“I packed my bags and shipped off to the deep south, it was a bit different from the pace of life in the North East of Scotland,” Berrisford explains. “In terms of the rugby out there, I was surprised by the standard, but the guys in our programme were very athletic and in great shape and the coaching there was also really good.

“My team-mates were excellent and helped me settle in no bother, and I definitely think I improved as a rugby player while I was there.

“At the end of my third year over there I got a call from my coach to tell me that I didn’t have any collegiate eligibility left, so I could not play in the last year, but I was able to be an assistant coach.

“It was quite a steep learning curve coaching my friends, many of whom I’d played with the year before, but I really enjoyed it and it was good to dip into that side of the game before I left America.”

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Next on Berrisford’s travels was a couple of years in Dublin. Trinity Rugby director of rugby Tony Smeeth has a link-up with Life University and always tries to bring in players from America as well as sending some players over there to play.

The players who head to Ireland from the USA play for Trinity Rugby [who play as Dublin University in All-Ireland League 1A] and work at Blackrock College [a secondary day and boarding school]. Berrisford was lucky enough to be given that opportunity.

“I moved over to Dublin in August 2020, just before I graduated from Life University, and I stayed there until June 2022,”he explained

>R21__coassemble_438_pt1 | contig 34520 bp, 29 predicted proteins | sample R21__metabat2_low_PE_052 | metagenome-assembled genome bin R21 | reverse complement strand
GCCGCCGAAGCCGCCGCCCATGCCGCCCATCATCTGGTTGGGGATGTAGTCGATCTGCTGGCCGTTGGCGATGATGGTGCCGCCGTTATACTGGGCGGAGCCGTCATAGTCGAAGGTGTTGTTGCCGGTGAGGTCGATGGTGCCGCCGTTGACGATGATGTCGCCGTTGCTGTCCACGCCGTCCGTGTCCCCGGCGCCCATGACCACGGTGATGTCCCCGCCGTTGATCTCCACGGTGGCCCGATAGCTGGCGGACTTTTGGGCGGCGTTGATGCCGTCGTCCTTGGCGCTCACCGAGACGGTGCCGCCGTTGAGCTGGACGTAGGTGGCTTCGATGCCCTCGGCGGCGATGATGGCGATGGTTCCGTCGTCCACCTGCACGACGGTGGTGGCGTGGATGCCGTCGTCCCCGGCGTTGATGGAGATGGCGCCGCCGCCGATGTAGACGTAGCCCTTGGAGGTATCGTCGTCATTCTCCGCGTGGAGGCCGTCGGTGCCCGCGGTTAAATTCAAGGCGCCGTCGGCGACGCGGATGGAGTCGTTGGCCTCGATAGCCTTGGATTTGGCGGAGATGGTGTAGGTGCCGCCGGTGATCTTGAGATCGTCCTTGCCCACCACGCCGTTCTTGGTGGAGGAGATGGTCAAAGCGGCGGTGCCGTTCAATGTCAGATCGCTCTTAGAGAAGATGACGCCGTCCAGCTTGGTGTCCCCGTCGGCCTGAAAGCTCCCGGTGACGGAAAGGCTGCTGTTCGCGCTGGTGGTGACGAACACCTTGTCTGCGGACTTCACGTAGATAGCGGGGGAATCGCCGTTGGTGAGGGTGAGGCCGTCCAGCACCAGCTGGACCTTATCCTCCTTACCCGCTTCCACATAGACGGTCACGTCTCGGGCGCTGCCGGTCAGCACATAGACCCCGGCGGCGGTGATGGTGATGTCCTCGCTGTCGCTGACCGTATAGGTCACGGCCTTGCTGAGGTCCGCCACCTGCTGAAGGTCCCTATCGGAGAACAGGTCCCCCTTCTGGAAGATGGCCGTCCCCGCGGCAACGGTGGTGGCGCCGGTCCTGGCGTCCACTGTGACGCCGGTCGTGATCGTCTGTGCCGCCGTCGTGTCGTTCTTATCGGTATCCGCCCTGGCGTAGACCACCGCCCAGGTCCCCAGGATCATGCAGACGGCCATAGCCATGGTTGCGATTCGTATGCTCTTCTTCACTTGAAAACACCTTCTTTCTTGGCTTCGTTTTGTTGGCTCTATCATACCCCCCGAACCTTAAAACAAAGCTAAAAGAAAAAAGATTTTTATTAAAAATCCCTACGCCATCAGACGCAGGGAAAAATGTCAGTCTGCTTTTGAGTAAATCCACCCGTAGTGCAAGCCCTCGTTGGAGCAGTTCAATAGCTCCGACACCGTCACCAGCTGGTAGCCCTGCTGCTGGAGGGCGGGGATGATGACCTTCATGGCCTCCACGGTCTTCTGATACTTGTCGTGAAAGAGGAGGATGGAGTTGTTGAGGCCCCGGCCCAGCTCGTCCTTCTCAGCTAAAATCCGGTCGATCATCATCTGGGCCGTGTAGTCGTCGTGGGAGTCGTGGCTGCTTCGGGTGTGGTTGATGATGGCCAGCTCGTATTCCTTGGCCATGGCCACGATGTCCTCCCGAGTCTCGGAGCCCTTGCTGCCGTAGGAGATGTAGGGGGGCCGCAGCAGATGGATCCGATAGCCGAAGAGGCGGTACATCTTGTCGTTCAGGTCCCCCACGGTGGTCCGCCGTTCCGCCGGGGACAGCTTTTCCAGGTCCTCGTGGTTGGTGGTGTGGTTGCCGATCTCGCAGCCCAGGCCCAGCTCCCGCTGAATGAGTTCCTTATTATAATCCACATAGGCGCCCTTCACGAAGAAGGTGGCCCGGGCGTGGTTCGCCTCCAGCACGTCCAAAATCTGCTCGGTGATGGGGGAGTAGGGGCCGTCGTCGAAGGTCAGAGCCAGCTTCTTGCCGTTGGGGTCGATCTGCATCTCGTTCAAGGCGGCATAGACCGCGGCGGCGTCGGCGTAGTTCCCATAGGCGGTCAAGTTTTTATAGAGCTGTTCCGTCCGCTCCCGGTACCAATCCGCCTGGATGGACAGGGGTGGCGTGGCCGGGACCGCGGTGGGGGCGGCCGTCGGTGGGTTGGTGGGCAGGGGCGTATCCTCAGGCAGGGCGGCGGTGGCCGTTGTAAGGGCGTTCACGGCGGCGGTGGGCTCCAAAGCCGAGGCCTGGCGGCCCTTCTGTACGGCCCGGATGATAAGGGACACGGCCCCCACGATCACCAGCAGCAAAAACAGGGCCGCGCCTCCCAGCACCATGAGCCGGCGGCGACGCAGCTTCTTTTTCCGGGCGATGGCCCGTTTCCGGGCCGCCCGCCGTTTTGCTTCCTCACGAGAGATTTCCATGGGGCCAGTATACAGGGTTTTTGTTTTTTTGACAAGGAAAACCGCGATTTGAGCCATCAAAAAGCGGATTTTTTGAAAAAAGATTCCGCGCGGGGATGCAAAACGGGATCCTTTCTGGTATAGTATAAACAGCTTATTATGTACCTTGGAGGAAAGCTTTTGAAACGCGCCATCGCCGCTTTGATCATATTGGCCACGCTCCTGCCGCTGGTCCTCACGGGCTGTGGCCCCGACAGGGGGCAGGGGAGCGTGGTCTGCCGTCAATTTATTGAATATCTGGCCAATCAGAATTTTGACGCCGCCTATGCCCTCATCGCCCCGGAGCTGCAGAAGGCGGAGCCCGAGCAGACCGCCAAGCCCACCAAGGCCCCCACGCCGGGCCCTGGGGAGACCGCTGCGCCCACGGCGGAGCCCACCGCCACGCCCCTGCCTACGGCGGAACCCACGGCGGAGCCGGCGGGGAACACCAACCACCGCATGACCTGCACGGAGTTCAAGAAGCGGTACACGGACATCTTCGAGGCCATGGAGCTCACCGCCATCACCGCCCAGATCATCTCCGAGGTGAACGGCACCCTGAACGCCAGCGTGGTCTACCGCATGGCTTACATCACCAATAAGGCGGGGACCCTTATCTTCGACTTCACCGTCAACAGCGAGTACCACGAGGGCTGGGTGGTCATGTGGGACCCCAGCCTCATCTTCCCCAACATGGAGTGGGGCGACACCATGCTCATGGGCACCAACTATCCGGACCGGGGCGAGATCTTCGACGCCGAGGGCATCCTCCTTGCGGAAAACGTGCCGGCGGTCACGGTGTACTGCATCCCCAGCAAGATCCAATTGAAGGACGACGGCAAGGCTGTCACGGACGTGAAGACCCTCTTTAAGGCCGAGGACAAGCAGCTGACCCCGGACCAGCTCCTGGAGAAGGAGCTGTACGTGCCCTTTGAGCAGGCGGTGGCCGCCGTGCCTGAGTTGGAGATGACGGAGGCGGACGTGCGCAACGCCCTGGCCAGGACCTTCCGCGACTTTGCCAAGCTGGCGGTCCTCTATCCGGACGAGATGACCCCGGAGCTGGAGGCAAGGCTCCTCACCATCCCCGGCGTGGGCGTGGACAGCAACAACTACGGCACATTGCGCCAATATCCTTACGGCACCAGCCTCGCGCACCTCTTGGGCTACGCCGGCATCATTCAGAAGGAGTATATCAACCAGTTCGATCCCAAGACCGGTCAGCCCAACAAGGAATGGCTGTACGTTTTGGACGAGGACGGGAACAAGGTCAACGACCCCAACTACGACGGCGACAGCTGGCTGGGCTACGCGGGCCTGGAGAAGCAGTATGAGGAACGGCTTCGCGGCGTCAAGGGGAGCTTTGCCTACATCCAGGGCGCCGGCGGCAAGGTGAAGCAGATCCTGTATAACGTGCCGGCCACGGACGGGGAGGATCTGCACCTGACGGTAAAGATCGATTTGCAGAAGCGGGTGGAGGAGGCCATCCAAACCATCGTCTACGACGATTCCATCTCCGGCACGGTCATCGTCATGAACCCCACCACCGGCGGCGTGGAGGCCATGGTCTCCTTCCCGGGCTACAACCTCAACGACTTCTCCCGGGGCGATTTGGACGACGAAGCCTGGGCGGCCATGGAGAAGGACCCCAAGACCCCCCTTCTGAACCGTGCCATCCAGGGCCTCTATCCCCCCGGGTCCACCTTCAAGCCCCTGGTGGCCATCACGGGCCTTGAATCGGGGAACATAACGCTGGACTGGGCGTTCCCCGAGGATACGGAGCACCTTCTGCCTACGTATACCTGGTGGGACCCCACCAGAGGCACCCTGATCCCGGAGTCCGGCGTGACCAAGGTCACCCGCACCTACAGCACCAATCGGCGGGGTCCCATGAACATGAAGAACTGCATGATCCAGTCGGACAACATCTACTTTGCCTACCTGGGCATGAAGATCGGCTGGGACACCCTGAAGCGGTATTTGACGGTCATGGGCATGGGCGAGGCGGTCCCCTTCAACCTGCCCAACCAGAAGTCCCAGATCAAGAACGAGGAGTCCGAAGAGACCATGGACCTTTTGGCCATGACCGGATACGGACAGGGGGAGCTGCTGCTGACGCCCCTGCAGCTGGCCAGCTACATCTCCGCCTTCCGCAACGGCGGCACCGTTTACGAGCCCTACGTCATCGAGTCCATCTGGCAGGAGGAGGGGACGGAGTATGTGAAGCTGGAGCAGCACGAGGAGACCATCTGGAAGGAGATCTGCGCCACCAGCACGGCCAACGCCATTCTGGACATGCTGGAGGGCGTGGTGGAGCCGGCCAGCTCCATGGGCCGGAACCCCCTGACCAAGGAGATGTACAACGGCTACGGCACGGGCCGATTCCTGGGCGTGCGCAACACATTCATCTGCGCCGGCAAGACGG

“The standard of rugby I was playing was really good, if you look at the four second-rows who were at my club last year as an example, there was myself, Harry Sheridan who is with Ulster, Jack Dunne who is with Exeter Chiefs, and Joe McCarthy who is with Leinster and was on the tour to New Zealand in the summer with Ireland.

“The coaching there was great, too, and S & C coach Ian Hirst was a big part of my time there and helped my progress a lot.

“And working and coaching youngsters at Blackrock you could see why Leinster are so good and why so many young players make their mark in Ireland. The Leinster Academy system has eyes on every player and has some great pathways in place so that no one is missed.

“I had a great time over there, but, as I said, my team-mates and the coaches have made my move back to Scotland seamless and I enjoying the matches in Super6.

“Having left Scotland quite young I always felt I had a bit of unfinished business in terms of my rugby here.”


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About Gary Heatly 441 Articles
Gary has loved rugby ever since he can remember and since 2004 he has covered the sport and others in a professional capacity for many publications and websites and runs his own company, GH Media.

3 Comments

  1. You’ve been on a great journey Jamie. Glad to see that things are going well at Watsonians.

    • Absolutely correct Bob, he’s a great lad, well brought up and is credit to his family and to Mackie Rugby